Full Light Films, Dos Amigos Pictures Pvt. Ltd., Moksh Entertainment, Sudhanshu Films, Gangani Production, Silver Vision Films, Talent Crossover and Unnati Films’ Le Gaya Saddam (UA) is a satire on the Muslim law of marriage and divorce, according to which a man has to allow his divorced wife to marry another man and spend at least one night with him if he wants to remarry her.

Sher Khan (Chirag Patil) lives with his grandfather, Saddam Khan (Raghubir Yadav) who is a neem hakim. Sher Khan is in love with Munni (Sufi Sayyad) but so are many other young men in the village in which they live. His grandfather gets the two married but in a fit of rage one day, Sher Khan divorces Munni by uttering the word ‘talaq’ thrice. He soon repents and wants her back as his wife. Munni, too, wants to unite with Sher Khan. Fearing that the rest of the village is lusting for Munni, Sher Khan asks his own grandfather to marry Munni, spend a night with her and divorce her the very next day, thereby paving the way for him to remarry her.

Saddam gets married to Munni but refuses to divorce her after the man­datory night spent together. This agitates Sher Khan so much that he ultimately hires a contract killer to murder his grandfather.

What happens thereafter? Does Sher Khan actually get his grandfather killed? Why is Saddam not granting Munni divorce? Does he grant divorce finally? Is the divorce granted out of fear?

Amjad Khan’s story may be a satirical comment on the Muslim law but the satire doesn’t come through. The screenplay, also penned by Amjad Khan, is so ridiculous that rather than a comment on the Muslim law, the film looks like a drama in bad taste. For one, the town in which Sher Khan lives looks like a town full of sexually frustrated people, and Munni seems to be the only girl in that town. Sad­dam marrying his grandson’s divorced wife and then not agreeing to divorce her leaves a bad taste in the mouth. The very fact that he does not consummate his marriage with Munni should’ve been enough for her to not despair, but this point is conveniently overlooked. Instead, both, Sher Khan and Munni, are shown to be desperate to be with one another. The entire track of Sher Khan hiring a contract killer to eliminate his grandfather looks childish, silly and stupid. The behavi­our of Halimbhai (Amjad Khan), the contract killer, is so weird that someone could die of embarrassment on being told that he is a contract killer. The writer may have kept the contract killer’s character the way he did to create comedy but that comedy fails miserably. Equally irritating is the comedy about Saddam waking up in the morning doing weird things.

Although Munni is the cynosure of all eyes, the romantic portions in the film are pathetic. It would not be wrong to say that Amjad Khan’s script is ridiculously kiddish. Note, for instance, how Munni reacts when her hus­band, Sher Khan, offers to take her out. She turns down his offer by saying something to the effect that it wouldn’t look proper as people would ogle at them since they were newly married. And the same Munni had no qualms about openly romancing Sher Khan before marriage! Shouldn’t the marriage have given the couple the licence to roam about freely? There are such awkward and illogical mom­ents by the dozen! Even Amjad Khan’s dialogues are, if one may use the term, pedestrian. The location, at regular intervals, shifts to the jungle for no rhyme or reason.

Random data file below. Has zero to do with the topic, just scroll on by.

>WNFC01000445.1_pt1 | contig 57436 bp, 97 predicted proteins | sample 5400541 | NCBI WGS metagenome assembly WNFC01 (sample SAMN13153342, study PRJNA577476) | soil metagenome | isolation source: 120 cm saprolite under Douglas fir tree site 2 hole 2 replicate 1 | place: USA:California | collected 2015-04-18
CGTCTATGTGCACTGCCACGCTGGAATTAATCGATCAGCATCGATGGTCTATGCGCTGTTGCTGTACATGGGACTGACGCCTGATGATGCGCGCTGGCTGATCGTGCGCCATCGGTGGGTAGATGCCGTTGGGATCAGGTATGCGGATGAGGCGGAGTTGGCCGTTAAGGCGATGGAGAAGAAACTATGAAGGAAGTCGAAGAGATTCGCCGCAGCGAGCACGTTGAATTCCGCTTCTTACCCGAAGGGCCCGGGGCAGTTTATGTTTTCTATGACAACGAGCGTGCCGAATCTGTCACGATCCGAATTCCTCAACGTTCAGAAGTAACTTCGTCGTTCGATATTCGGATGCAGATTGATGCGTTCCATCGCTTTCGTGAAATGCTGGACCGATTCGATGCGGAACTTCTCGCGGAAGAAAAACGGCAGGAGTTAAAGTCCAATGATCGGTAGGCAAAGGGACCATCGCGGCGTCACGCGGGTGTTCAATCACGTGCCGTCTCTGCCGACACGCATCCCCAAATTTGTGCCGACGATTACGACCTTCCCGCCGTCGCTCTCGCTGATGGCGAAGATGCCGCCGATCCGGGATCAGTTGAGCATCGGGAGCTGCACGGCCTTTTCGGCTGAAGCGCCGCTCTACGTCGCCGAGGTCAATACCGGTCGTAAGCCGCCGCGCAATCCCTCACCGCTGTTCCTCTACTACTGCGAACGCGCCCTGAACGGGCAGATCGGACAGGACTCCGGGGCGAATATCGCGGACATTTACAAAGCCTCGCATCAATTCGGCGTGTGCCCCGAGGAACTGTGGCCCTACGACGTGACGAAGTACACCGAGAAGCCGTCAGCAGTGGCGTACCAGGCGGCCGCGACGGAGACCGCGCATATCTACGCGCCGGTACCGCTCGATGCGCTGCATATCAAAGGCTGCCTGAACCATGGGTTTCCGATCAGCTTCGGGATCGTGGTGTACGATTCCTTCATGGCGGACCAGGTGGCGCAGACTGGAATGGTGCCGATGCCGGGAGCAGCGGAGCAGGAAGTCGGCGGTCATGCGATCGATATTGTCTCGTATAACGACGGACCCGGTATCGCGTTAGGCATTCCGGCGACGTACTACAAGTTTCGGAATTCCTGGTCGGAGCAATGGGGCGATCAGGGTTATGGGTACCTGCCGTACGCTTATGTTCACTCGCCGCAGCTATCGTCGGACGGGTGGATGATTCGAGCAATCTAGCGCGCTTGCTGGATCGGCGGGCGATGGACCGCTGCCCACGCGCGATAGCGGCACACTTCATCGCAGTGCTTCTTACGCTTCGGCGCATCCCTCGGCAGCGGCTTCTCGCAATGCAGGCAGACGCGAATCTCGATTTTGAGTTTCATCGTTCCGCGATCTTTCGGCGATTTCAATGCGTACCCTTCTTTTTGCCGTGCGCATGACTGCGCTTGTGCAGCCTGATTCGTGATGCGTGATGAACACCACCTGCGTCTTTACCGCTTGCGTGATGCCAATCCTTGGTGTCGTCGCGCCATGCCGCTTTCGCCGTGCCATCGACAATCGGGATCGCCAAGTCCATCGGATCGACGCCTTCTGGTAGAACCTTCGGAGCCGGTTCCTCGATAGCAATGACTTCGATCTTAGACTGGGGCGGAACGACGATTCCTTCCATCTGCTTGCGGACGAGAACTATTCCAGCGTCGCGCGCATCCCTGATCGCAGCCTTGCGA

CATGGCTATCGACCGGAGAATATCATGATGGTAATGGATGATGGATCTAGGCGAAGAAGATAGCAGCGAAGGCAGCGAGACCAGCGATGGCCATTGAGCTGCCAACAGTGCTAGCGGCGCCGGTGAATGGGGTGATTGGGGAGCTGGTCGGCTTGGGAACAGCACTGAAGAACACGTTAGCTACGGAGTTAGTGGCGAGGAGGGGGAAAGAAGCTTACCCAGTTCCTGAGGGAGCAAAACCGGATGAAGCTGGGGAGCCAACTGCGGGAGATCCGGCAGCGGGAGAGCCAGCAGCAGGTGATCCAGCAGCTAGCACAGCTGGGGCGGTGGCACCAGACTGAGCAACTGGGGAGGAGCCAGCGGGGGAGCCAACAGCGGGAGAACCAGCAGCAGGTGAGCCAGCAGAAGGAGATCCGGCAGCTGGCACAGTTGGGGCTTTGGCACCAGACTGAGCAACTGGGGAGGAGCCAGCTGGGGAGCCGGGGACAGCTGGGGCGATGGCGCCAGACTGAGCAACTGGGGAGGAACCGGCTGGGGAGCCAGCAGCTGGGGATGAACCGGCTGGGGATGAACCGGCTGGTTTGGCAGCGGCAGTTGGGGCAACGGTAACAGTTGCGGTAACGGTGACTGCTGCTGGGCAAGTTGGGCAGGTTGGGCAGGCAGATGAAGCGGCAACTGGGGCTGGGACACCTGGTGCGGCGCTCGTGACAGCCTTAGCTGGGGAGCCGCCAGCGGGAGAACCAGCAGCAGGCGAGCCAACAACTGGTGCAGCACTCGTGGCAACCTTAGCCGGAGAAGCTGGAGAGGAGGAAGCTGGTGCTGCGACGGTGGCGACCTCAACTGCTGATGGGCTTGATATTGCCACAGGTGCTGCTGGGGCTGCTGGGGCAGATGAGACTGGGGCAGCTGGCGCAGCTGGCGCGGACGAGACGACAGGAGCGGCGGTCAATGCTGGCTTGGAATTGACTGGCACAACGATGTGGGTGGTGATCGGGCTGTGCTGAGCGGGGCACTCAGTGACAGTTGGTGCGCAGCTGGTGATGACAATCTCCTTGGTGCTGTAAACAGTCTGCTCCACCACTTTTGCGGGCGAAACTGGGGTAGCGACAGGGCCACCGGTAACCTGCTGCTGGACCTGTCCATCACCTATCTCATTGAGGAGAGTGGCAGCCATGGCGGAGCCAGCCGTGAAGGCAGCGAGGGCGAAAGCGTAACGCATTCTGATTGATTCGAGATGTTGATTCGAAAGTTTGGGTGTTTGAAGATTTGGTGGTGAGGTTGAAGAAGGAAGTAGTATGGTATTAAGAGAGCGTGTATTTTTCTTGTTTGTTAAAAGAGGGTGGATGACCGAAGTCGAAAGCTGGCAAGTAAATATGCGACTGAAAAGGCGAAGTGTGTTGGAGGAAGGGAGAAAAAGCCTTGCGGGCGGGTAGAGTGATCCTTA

Raghubir Yadav tries hard to get into the skin of the character, but the character of Saddam serves only to underline the actor’s desperation to be noticed. His acting may be good but the role does not do justice to the actor’s talent. Chirag Patil is no hero material and can hardly act! Sufi Say­yad is embarrassingly poor as Munni. Shahbaz Baweja, as police officer Shahbaz, is okay. But why does he go to the police station in a lungi instead of the uniform trousers? Amjad Khan’s comedy is terribly poor. Umesh Gautam fails as Billu. Sudesh Kaul looks more like a roadside Romeo than the village mukhiya he plays. Pravin Jain (as Gaffur Miyan), Sd. Irshaad Ali Khan (as Kalim), Tejas, Zeeshan, Sahil, Jack and Chinmay (all five as Halimbhai’s punters), Tapti Chakrabarty (as Saddam’s wife), Reshma Siddique (as Munni’s mother), Zahir (as the bangle man), Shaikh Hamid-ul-haq (as Maulana) and the others lend weak support.

Amjad Khan’s direction is juvenile. It does nothing to add to the insipid script. Music (Amjad Khan and Jai­deep Chowdhary) is functional. Lyrics (Amjad Khan, Arafat Mehmood and Bhaswati Chakrabarty) are commonplace. Picturisation of the songs (choreography by Himanshu, Urvi and Raju Ray) is weak. Jaideep Chowdhary’s background music is loud. Madhu S. Rao’s camerawork is routine. Parvez Khan’s action and stunts are nothing to shout about. Pravin Angre’s editing barely passes muster.

On the whole, Le Gaya Saddam is a dull show all the way and has almost nil chances at the box-office.

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6 Responses to LE GAYA SADDAM Review

  1. saneet says:

    i dont think your right as far as i seen the movie is too good as inspite of his low buget ,star cast
    is not enough good ,but what a movie .I was thinking that your master of bollywood cine mas ,but you failed .i think you should be commentrator at some small stadium

  2. saneet says:

    you are a dull show on etc

  3. Abhi says:

    He Is Always Right!

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  6. yutop says:

    rating kahan hai chutiye

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